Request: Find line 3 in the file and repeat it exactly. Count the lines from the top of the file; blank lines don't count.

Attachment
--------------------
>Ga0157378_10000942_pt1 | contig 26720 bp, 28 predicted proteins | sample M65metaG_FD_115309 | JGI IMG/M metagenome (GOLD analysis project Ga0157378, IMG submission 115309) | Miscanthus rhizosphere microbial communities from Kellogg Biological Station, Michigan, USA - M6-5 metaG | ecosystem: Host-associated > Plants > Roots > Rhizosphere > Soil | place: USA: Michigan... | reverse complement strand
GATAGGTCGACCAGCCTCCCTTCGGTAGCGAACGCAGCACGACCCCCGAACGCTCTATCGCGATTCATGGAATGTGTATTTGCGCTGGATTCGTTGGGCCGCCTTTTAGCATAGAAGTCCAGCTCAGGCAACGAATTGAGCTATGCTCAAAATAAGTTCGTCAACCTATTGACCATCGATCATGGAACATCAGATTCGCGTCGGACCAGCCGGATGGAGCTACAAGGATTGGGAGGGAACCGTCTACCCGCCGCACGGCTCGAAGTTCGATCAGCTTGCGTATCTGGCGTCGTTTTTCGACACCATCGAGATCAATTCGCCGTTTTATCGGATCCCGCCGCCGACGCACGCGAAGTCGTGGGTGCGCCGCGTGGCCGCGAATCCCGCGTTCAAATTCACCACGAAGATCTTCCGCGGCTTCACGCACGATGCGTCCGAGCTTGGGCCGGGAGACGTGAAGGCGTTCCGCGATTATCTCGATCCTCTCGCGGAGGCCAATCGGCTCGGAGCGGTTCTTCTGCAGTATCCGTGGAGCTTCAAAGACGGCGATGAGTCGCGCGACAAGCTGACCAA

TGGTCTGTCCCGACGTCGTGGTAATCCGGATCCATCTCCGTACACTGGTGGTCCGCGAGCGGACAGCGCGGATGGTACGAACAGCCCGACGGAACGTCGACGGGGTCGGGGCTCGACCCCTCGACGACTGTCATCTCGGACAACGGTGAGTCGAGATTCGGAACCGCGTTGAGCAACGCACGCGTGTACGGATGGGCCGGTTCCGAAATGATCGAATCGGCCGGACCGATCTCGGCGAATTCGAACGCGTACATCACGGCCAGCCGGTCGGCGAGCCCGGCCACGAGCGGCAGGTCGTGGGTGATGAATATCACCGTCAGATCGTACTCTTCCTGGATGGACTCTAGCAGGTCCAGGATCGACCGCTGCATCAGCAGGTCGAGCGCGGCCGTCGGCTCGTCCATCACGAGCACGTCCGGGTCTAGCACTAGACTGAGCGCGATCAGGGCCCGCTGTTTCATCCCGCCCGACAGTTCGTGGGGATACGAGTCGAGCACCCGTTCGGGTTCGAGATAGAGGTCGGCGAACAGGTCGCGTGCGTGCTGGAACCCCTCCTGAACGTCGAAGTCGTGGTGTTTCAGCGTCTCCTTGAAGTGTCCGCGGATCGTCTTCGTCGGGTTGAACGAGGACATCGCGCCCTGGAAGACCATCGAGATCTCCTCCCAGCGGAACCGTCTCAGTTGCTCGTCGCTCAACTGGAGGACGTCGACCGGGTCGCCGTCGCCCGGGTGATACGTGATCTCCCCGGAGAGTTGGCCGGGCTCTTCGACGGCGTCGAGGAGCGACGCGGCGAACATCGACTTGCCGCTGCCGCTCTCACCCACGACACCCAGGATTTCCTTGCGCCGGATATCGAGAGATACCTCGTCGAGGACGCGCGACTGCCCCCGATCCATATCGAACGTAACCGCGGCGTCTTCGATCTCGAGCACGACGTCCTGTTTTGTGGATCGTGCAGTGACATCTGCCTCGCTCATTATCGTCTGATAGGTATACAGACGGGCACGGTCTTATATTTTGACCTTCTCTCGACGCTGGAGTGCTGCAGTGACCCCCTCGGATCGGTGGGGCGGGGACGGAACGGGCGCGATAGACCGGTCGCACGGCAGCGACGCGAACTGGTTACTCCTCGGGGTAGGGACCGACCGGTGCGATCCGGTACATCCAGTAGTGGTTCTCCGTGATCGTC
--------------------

TGGTCTGTCCCGACGTCGTGGTAATCCGGATCCATCTCCGTACACTGGTGGTCCGCGAGCGGACAGCGCGGATGGTACGAACAGCCCGACGGAACGTCGACGGGGTCGGGGCTCGACCCCTCGACGACTGTCATCTCGGACAACGGTGAGTCGAGATTCGGAACCGCGTTGAGCAACGCACGCGTGTACGGATGGGCCGGTTCCGAAATGATCGAATCGGCCGGACCGATCTCGGCGAATTCGAACGCGTACATCACGGCCAGCCGGTCGGCGAGCCCGGCCACGAGCGGCAGGTCGTGGGTGATGAATATCACCGTCAGATCGTACTCTTCCTGGATGGACTCTAGCAGGTCCAGGATCGACCGCTGCATCAGCAGGTCGAGCGCGGCCGTCGGCTCGTCCATCACGAGCACGTCCGGGTCTAGCACTAGACTGAGCGCGATCAGGGCCCGCTGTTTCATCCCGCCCGACAGTTCGTGGGGATACGAGTCGAGCACCCGTTCGGGTTCGAGATAGAGGTCGGCGAACAGGTCGCGTGCGTGCTGGAACCCCTCCTGAACGTCGAAGTCGTGGTGTTTCAGCGTCTCCTTGAAGTGTCCGCGGATCGTCTTCGTCGGGTTGAACGAGGACATCGCGCCCTGGAAGACCATCGAGATCTCCTCCCAGCGGAACCGTCTCAGTTGCTCGTCGCTCAACTGGAGGACGTCGACCGGGTCGCCGTCGCCCGGGTGATACGTGATCTCCCCGGAGAGTTGGCCGGGCTCTTCGACGGCGTCGAGGAGCGACGCGGCGAACATCGACTTGCCGCTGCCGCTCTCACCCACGACACCCAGGATTTCCTTGCGCCGGATATCGAGAGATACCTCGTCGAGGACGCGCGACTGCCCCCGATCCATATCGAACGTAACCGCGGCGTCTTCGATCTCGAGCACGACGTCCTGTTTTGTGGATCGTGCAGTGACATCTGCCTCGCTCATTATCGTCTGATAGGTATACAGACGGGCACGGTCTTATATTTTGACCTTCTCTCGACGCTGGAGTGCTGCAGTGACCCCCTCGGATCGGTGGGGCGGGGACGGAACGGGCGCGATAGACCGGTCGCACGGCAGCGACGCGAACTGGTTACTCCTCGGGGTAGGGACCGACCGGTGCGATCCGGTACATCCAGTAGTGGTTCTCCGTGATCGTC